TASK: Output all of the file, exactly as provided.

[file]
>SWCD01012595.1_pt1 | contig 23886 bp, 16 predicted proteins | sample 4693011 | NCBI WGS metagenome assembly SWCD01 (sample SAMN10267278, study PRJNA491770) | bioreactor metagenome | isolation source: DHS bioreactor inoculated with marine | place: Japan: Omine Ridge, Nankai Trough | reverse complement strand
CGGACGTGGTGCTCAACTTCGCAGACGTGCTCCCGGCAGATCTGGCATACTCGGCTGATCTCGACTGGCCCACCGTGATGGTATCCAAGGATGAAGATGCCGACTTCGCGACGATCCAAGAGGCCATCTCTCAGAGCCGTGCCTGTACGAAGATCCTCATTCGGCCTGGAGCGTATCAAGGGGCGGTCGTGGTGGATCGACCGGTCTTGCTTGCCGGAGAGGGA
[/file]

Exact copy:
>SWCD01012595.1_pt1 | contig 23886 bp, 16 predicted proteins | sample 4693011 | NCBI WGS metagenome assembly SWCD01 (sample SAMN10267278, study PRJNA491770) | bioreactor metagenome | isolation source: DHS bioreactor inoculated with marine | place: Japan: Omine Ridge, Nankai Trough | reverse complement strand
CGGACGTGGTGCTCAACTTCGCAGACGTGCTCCCGGCAGATCTGGCATACTCGGCTGATCTCGACTGGCCCACCGTGATGGTATCCAAGGATGAAGATGCCGACTTCGCGACGATCCAAGAGGCCATCTCTCAGAGCCGTGCCTGTACGAAGATCCTCATTCGGCCTGGAGCGTATCAAGGGGCGGTCGTGGTGGATCGACCGGTCTTGCTTGCCGGAGAGGGA